The resistance value of each of resistors 1 to 4 of a magnetoresistive element M symmetrically changes by using Y axis or X axis as a symmetry axis correspondingly to X-and Y-directional applied magnetic fields as shown in FIG. 18 and shows the same curve unless the magnetoresistive element M has hysteresis to a magnetic field change. However, in the case of a magnetoresistive element having hysteresis to a magnetic field change, the resistance value changes depending on the magnetic-field applied direction as shown in FIG. 19.

The magnetic circuit of a conventional magnetic detector using the above magnetoresistive element generally comprises the magnetoresistive element M, magnetic object to be detected 10, and magnet 11 as shown in FIG. 20. In this case, it is assumed that a conventional magnetic detector detects the irregularity of a rotator serving as the magnetic object to be detected 10. That is, the magnetic object to be detected 10 comprises a rotator having a concave 10 a and a convex 10 b at the outer periphery and the magnet 11 is set so as to face the concave 10 a and convex 10 b at the outer periphery of the rotator 10. A magnetoresistive element M is set between the rotator 10 and the magnet 11.

When the rotator 10 rotates, the magnetic flux density passing through the magnetoresistive element M changes nearby the boundary between the convex 10 a and concave 10 b, that is, the edge of the convex 10 a if the convex 10 a of the rotator 10 approaches the magnet 11 and the resistance values of the resistors 1 and 3 at the side A of the magnetoresistive element M increase and the resistance values of the resistors 2 and 4 at the side B of the magnetoresistive element M increase. Therefore, the differential output waveform of a magnetoresistive element M having no hysteresis becomes the waveform shown in FIG. 21 and waveforms corresponding to the concave 10 a and convex 10 b become same. Therefore, there is a problem that it is impossible to detect the concave and convex 10 a and 10 b of the rotator 10.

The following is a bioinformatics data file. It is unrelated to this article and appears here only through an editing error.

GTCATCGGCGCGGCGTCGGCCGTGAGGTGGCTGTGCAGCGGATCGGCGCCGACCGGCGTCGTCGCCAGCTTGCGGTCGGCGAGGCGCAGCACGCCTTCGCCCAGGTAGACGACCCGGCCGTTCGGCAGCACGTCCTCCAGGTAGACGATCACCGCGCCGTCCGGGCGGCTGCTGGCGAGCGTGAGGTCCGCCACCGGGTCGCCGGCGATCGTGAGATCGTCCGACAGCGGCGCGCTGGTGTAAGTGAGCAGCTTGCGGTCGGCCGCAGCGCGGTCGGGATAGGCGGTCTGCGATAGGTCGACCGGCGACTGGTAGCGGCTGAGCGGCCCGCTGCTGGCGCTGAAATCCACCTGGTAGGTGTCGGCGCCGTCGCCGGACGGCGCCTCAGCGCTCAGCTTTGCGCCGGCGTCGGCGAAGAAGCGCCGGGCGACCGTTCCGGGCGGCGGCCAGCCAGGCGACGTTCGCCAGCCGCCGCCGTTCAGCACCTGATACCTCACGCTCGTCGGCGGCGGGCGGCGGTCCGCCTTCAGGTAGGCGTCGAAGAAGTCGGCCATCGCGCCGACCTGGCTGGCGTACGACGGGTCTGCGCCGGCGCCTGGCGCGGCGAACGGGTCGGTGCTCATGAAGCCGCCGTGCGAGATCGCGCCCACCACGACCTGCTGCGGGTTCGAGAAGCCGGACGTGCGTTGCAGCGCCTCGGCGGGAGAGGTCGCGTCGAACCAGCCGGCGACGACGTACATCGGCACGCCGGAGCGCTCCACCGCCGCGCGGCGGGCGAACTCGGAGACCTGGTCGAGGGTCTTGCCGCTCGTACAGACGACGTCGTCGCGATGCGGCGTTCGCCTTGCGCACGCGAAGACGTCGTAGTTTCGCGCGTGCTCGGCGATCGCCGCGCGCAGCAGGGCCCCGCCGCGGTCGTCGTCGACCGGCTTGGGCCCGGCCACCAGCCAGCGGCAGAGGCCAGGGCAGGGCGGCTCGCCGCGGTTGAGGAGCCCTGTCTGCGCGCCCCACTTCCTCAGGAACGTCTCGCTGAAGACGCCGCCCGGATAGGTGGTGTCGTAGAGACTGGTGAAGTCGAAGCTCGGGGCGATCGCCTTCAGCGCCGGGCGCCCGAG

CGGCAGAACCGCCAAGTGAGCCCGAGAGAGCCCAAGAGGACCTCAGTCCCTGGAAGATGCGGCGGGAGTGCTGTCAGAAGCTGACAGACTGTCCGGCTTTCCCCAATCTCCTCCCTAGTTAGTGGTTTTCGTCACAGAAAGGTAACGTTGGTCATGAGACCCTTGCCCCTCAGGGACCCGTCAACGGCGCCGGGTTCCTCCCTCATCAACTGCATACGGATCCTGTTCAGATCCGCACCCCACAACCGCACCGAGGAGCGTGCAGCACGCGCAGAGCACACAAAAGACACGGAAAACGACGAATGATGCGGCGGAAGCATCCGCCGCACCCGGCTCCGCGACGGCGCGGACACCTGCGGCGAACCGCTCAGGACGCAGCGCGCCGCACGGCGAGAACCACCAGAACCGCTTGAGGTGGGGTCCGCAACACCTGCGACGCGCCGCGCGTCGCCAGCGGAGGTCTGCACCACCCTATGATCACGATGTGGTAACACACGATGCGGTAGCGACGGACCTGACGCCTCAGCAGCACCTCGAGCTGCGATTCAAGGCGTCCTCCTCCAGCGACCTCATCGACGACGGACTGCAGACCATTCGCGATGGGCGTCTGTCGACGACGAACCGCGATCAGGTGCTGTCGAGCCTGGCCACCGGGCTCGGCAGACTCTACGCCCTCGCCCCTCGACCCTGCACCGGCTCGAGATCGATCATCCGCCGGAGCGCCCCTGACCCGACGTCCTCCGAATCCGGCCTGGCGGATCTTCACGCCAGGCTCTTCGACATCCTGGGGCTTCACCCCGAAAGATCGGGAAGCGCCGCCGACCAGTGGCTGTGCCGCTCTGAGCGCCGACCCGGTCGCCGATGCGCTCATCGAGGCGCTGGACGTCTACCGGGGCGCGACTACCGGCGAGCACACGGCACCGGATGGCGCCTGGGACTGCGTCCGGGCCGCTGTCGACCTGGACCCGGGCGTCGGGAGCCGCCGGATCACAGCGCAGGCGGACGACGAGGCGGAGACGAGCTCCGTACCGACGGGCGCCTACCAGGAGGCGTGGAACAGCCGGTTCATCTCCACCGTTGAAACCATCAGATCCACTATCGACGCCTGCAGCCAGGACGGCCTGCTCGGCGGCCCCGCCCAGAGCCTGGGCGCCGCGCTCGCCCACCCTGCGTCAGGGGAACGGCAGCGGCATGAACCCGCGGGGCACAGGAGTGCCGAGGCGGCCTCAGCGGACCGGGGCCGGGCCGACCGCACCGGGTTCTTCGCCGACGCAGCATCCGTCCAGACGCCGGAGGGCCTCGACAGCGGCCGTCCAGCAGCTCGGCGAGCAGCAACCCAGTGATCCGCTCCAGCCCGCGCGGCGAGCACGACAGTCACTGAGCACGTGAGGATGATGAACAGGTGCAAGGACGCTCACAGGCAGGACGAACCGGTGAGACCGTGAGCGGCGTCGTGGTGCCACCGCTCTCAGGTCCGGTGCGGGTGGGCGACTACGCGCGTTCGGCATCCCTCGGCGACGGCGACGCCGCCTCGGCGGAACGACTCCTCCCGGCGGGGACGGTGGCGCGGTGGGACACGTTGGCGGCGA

Moreover, a magnetoresistive element M having hysteresis generates a signal corresponding to the size (distance) D of a gap between the rotator 10 and the magnetoresistive element M while the element M rotates in a constant direction. However, if the rotational direction of the rotator 10 is reversed, there is a problem that a signal level is inverted as shown in FIG. 22.